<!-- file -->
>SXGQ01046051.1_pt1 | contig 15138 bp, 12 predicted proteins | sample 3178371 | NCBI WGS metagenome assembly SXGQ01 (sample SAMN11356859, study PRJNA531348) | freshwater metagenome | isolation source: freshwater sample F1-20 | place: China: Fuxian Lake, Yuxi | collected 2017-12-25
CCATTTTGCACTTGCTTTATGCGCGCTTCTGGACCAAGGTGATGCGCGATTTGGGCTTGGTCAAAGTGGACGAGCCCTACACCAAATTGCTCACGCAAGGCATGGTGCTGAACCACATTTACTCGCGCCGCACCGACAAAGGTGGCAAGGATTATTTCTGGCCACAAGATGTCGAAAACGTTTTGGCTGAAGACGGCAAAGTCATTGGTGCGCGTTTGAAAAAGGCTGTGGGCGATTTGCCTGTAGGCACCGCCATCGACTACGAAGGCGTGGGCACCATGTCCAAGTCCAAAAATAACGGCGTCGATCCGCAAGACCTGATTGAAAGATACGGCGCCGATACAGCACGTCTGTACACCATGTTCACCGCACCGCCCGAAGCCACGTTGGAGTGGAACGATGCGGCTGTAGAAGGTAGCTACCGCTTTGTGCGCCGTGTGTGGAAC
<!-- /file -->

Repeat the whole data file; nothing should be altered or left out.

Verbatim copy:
>SXGQ01046051.1_pt1 | contig 15138 bp, 12 predicted proteins | sample 3178371 | NCBI WGS metagenome assembly SXGQ01 (sample SAMN11356859, study PRJNA531348) | freshwater metagenome | isolation source: freshwater sample F1-20 | place: China: Fuxian Lake, Yuxi | collected 2017-12-25
CCATTTTGCACTTGCTTTATGCGCGCTTCTGGACCAAGGTGATGCGCGATTTGGGCTTGGTCAAAGTGGACGAGCCCTACACCAAATTGCTCACGCAAGGCATGGTGCTGAACCACATTTACTCGCGCCGCACCGACAAAGGTGGCAAGGATTATTTCTGGCCACAAGATGTCGAAAACGTTTTGGCTGAAGACGGCAAAGTCATTGGTGCGCGTTTGAAAAAGGCTGTGGGCGATTTGCCTGTAGGCACCGCCATCGACTACGAAGGCGTGGGCACCATGTCCAAGTCCAAAAATAACGGCGTCGATCCGCAAGACCTGATTGAAAGATACGGCGCCGATACAGCACGTCTGTACACCATGTTCACCGCACCGCCCGAAGCCACGTTGGAGTGGAACGATGCGGCTGTAGAAGGTAGCTACCGCTTTGTGCGCCGTGTGTGGAAC